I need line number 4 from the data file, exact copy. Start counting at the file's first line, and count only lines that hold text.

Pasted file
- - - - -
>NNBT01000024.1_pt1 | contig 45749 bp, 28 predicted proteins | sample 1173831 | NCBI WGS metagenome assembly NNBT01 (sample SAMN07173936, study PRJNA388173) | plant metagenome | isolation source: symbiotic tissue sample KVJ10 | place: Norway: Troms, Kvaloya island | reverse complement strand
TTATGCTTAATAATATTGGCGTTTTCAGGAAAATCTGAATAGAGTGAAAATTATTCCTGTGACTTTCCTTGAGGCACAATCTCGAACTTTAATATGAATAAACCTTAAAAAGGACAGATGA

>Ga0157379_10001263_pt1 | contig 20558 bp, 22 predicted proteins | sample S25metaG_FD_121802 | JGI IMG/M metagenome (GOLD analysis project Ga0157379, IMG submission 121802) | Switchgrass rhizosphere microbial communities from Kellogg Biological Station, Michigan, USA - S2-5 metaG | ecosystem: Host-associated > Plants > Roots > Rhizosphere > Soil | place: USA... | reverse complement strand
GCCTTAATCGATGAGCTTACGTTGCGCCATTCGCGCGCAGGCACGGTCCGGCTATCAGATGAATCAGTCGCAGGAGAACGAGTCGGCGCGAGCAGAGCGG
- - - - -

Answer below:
GCCTTAATCGATGAGCTTACGTTGCGCCATTCGCGCGCAGGCACGGTCCGGCTATCAGATGAATCAGTCGCAGGAGAACGAGTCGGCGCGAGCAGAGCGG